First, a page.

USPS making move to all “forever” stamps

posted by
December 30, 2010
Associated Press    
Posted in News, PND News

"Rummaging around for 1- and 2-cent stamps when postal rates go up is heading the way of the Pony Express. Beginning in January, all new stamps good for 1 ounce of first-class mail will be marked as 'forever.’ The move is designed to help customers cope with postage increases, a US Postal Service official said yesterday. The official requested anonymity to discuss a policy that has not been announced formally. Postmaster General Patrick R. Donahoe plans to announce the new policy Jan. 14, the official said." [editor's note: So now every time they bump the price, there'll be a black market for stamps? - SAT] (12/29/10)

http://tinyurl.com/38wm2dv  
  • paulwakfer

    Steve:
    It wouldn't be a "black market", but a perfectly legal service. That's what investing in futures is all about. There will now likely be a non-SEC-regulated free market in USPS stamps at various prices from speculators.

    Actually this move makes good sense for USPS, since for only the cost of a little paper, they will get considerable pre-invested capital to use. It is completely similar to the sometimes large discounts which are given by rental and other monthly payment services for prepayment in full.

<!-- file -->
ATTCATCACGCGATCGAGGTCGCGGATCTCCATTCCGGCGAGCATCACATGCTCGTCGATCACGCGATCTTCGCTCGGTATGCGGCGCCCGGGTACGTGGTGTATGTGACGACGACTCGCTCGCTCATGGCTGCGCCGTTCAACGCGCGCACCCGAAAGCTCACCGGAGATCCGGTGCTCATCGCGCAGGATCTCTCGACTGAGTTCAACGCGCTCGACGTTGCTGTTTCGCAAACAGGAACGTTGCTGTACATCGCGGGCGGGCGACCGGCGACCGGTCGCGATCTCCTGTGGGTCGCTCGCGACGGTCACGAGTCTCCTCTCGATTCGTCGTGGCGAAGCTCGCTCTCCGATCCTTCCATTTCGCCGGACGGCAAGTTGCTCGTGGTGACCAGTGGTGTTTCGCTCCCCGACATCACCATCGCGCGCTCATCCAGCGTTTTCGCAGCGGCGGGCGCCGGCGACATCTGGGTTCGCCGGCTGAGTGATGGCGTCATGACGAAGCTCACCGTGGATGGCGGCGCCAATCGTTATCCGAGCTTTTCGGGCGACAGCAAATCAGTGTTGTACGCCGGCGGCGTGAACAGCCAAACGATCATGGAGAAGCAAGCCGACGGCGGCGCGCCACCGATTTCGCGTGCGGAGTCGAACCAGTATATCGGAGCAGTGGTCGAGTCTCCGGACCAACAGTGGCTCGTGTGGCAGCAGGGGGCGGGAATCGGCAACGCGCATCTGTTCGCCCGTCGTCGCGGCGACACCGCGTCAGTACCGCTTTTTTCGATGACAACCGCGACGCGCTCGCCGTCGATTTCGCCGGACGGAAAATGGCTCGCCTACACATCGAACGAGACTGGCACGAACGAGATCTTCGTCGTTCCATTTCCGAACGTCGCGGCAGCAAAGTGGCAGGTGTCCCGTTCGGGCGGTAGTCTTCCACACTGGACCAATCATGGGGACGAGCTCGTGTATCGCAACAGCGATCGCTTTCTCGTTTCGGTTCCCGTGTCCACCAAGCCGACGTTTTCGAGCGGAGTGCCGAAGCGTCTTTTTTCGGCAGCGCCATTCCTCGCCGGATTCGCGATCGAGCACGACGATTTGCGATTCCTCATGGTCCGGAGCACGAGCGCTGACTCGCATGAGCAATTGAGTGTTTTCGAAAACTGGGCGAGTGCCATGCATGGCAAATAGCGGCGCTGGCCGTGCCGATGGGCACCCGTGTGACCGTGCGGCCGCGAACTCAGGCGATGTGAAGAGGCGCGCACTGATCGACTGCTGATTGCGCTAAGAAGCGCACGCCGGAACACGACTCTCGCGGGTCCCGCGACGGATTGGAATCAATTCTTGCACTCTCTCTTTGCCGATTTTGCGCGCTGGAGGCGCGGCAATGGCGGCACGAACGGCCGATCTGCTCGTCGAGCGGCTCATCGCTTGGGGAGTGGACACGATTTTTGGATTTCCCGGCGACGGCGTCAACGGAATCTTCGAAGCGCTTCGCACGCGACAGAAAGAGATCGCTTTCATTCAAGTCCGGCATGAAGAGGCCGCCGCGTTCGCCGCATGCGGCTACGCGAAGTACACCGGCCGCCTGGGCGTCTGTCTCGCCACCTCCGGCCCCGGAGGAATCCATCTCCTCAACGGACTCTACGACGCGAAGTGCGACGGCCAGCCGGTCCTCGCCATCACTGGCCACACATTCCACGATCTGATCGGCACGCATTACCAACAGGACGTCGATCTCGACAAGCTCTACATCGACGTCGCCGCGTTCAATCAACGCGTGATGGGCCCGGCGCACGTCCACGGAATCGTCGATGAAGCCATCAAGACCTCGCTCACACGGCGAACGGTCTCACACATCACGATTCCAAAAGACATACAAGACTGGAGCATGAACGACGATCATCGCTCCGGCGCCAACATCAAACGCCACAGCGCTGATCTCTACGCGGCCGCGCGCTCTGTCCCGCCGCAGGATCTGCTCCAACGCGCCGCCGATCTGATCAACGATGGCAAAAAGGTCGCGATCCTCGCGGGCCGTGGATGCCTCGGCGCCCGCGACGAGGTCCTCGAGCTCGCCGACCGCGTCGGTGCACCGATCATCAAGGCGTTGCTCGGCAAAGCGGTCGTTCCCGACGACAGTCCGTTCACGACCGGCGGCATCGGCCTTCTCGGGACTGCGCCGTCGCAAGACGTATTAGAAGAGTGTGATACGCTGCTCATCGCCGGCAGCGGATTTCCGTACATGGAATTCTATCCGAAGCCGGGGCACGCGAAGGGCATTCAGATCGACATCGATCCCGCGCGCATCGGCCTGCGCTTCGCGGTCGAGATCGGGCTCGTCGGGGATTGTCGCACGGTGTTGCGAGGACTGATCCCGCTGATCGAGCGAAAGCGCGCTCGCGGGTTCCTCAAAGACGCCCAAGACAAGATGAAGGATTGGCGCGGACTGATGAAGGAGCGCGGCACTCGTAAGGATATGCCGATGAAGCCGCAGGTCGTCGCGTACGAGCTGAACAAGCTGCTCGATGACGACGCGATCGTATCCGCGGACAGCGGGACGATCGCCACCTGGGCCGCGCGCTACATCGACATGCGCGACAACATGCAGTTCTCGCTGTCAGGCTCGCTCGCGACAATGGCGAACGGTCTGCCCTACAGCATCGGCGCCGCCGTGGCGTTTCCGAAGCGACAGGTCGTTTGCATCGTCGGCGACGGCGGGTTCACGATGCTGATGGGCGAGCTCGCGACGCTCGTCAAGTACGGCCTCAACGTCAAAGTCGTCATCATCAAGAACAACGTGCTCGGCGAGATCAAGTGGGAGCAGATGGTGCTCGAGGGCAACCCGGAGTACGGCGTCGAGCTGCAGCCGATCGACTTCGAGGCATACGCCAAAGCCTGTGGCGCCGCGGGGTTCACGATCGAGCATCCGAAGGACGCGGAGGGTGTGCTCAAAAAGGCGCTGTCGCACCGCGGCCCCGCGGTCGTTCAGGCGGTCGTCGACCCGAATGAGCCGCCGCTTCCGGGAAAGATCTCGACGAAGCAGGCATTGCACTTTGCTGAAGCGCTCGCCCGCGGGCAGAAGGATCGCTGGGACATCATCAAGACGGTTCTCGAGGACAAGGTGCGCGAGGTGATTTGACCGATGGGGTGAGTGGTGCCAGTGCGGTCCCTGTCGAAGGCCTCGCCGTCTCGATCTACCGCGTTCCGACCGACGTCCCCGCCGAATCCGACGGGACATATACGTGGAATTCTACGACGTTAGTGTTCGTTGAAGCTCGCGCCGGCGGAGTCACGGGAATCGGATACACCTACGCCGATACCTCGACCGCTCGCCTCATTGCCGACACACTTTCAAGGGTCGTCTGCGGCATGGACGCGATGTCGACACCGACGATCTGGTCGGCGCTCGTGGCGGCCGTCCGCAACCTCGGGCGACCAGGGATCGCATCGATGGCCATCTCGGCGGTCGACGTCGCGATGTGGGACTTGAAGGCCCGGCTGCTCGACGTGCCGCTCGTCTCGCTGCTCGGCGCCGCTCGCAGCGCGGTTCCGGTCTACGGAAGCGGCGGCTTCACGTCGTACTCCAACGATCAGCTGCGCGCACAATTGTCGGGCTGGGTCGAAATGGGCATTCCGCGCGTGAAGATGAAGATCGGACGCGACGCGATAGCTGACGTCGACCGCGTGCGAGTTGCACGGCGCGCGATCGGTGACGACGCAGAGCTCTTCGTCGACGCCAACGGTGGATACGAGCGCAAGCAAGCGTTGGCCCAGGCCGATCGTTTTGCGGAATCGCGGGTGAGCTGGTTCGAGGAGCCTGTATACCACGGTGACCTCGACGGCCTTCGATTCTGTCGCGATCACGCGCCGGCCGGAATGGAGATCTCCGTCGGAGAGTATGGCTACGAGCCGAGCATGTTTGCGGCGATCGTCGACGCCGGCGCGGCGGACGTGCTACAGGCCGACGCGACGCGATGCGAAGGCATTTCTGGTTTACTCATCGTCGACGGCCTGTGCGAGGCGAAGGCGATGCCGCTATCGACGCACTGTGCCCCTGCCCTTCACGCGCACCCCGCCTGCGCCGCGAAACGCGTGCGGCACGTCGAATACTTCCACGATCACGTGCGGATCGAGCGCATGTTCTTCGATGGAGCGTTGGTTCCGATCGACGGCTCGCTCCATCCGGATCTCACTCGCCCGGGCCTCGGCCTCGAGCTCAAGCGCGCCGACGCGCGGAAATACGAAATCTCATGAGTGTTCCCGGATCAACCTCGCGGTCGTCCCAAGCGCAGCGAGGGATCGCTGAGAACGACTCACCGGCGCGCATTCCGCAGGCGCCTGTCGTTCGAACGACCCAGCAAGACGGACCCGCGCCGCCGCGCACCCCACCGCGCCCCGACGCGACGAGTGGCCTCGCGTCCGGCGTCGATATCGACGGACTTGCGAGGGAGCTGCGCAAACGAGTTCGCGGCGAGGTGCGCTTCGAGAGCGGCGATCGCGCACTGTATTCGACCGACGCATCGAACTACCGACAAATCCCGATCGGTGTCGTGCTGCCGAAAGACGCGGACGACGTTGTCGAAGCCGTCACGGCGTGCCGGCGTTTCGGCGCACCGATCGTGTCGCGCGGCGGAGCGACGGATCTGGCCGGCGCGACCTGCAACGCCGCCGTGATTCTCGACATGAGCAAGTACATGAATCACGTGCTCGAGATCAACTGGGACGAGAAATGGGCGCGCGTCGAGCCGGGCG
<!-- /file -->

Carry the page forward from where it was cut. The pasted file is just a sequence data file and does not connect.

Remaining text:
For example, as a result of my decision to terminate my use of PayPal, Visa and MasterCard because of their treatment of WikiLeaks, I ended up getting a 24% discount off next year's bill from my website host.

  • Paul's absolutely right — this won't be a "black market," or even a "gray" one (except to the extent that profits may go untaxed, but that possibility isn't peculiar to this particular product).

    I'd be leery of investing money in "forever" stamps and planning to resell them at a profit over anything like the long term, though. In politics, "forever" isn't a trustworthy term. At some point when the USPS is in a particularly bad hole, they'll start blaming "stamp speculators" for "costing" them new postage sales and get permission from Congress to declare the old "forever" stamps void.

    • paulwakfer

      Tom wrote:

      "I'd be leery of investing money in "forever" stamps and planning to resell them at a profit over anything like the long term, though. In politics, "forever" isn't a trustworthy term. At some point when the USPS is in a particularly bad hole, they'll start blaming "stamp speculators" for "costing" them new postage sales and get permission from Congress to declare the old "forever" stamps void. "

      I totally agree with Tom here.
      Never, never trust the "word" or even the contract of a government employee, agency or even a nominally independent agency (such as USPS or the FED), since they can always and easily breach any agreement without penalty by simply getting the congress to declare their action legal. Such is the absolute power of the State.

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